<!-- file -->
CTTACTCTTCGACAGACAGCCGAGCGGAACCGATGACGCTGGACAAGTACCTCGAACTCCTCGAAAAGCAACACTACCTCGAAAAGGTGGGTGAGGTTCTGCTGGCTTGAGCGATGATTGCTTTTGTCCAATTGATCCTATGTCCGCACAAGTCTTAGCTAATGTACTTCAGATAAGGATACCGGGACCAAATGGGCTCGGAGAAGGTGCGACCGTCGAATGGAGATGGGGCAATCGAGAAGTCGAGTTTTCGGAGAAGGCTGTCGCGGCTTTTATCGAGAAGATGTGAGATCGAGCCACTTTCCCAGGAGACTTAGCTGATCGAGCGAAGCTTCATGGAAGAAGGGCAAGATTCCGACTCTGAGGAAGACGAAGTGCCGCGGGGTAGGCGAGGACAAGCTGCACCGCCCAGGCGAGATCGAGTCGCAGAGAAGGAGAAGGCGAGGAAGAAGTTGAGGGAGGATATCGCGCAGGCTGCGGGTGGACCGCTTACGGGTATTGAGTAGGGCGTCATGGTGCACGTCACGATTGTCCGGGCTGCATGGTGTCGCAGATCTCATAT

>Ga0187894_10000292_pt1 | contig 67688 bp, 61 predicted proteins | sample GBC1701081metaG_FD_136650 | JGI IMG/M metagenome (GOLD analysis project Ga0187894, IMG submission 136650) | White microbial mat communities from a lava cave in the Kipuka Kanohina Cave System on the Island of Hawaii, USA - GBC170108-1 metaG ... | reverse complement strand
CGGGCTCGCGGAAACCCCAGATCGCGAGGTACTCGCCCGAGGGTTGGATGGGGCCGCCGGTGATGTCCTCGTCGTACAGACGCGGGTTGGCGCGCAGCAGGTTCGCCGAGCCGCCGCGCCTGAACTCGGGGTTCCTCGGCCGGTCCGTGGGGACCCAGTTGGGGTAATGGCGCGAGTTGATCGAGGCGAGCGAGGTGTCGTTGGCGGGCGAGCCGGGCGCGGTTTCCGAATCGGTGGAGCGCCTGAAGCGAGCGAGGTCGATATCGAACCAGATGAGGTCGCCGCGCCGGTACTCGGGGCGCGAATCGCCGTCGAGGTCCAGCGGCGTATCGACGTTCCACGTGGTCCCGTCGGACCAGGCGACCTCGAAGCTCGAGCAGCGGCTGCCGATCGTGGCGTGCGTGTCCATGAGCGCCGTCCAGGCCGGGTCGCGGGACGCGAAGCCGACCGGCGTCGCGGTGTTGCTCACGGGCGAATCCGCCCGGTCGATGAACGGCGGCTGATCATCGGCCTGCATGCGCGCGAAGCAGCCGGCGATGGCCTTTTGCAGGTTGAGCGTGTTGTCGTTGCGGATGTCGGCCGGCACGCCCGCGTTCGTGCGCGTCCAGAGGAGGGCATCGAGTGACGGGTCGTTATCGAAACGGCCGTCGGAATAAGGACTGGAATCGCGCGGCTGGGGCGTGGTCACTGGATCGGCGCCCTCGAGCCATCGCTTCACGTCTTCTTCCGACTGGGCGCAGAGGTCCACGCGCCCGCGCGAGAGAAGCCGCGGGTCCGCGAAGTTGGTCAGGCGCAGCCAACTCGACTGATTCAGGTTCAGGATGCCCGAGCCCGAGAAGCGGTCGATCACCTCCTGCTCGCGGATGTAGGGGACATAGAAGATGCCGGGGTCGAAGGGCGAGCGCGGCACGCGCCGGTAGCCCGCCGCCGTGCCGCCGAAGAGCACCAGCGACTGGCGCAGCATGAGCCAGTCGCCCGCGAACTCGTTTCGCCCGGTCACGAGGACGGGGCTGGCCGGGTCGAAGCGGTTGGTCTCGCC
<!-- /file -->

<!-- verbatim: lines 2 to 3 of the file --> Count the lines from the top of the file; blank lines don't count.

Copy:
>Ga0187894_10000292_pt1 | contig 67688 bp, 61 predicted proteins | sample GBC1701081metaG_FD_136650 | JGI IMG/M metagenome (GOLD analysis project Ga0187894, IMG submission 136650) | White microbial mat communities from a lava cave in the Kipuka Kanohina Cave System on the Island of Hawaii, USA - GBC170108-1 metaG ... | reverse complement strand
CGGGCTCGCGGAAACCCCAGATCGCGAGGTACTCGCCCGAGGGTTGGATGGGGCCGCCGGTGATGTCCTCGTCGTACAGACGCGGGTTGGCGCGCAGCAGGTTCGCCGAGCCGCCGCGCCTGAACTCGGGGTTCCTCGGCCGGTCCGTGGGGACCCAGTTGGGGTAATGGCGCGAGTTGATCGAGGCGAGCGAGGTGTCGTTGGCGGGCGAGCCGGGCGCGGTTTCCGAATCGGTGGAGCGCCTGAAGCGAGCGAGGTCGATATCGAACCAGATGAGGTCGCCGCGCCGGTACTCGGGGCGCGAATCGCCGTCGAGGTCCAGCGGCGTATCGACGTTCCACGTGGTCCCGTCGGACCAGGCGACCTCGAAGCTCGAGCAGCGGCTGCCGATCGTGGCGTGCGTGTCCATGAGCGCCGTCCAGGCCGGGTCGCGGGACGCGAAGCCGACCGGCGTCGCGGTGTTGCTCACGGGCGAATCCGCCCGGTCGATGAACGGCGGCTGATCATCGGCCTGCATGCGCGCGAAGCAGCCGGCGATGGCCTTTTGCAGGTTGAGCGTGTTGTCGTTGCGGATGTCGGCCGGCACGCCCGCGTTCGTGCGCGTCCAGAGGAGGGCATCGAGTGACGGGTCGTTATCGAAACGGCCGTCGGAATAAGGACTGGAATCGCGCGGCTGGGGCGTGGTCACTGGATCGGCGCCCTCGAGCCATCGCTTCACGTCTTCTTCCGACTGGGCGCAGAGGTCCACGCGCCCGCGCGAGAGAAGCCGCGGGTCCGCGAAGTTGGTCAGGCGCAGCCAACTCGACTGATTCAGGTTCAGGATGCCCGAGCCCGAGAAGCGGTCGATCACCTCCTGCTCGCGGATGTAGGGGACATAGAAGATGCCGGGGTCGAAGGGCGAGCGCGGCACGCGCCGGTAGCCCGCCGCCGTGCCGCCGAAGAGCACCAGCGACTGGCGCAGCATGAGCCAGTCGCCCGCGAACTCGTTTCGCCCGGTCACGAGGACGGGGCTGGCCGGGTCGAAGCGGTTGGTCTCGCC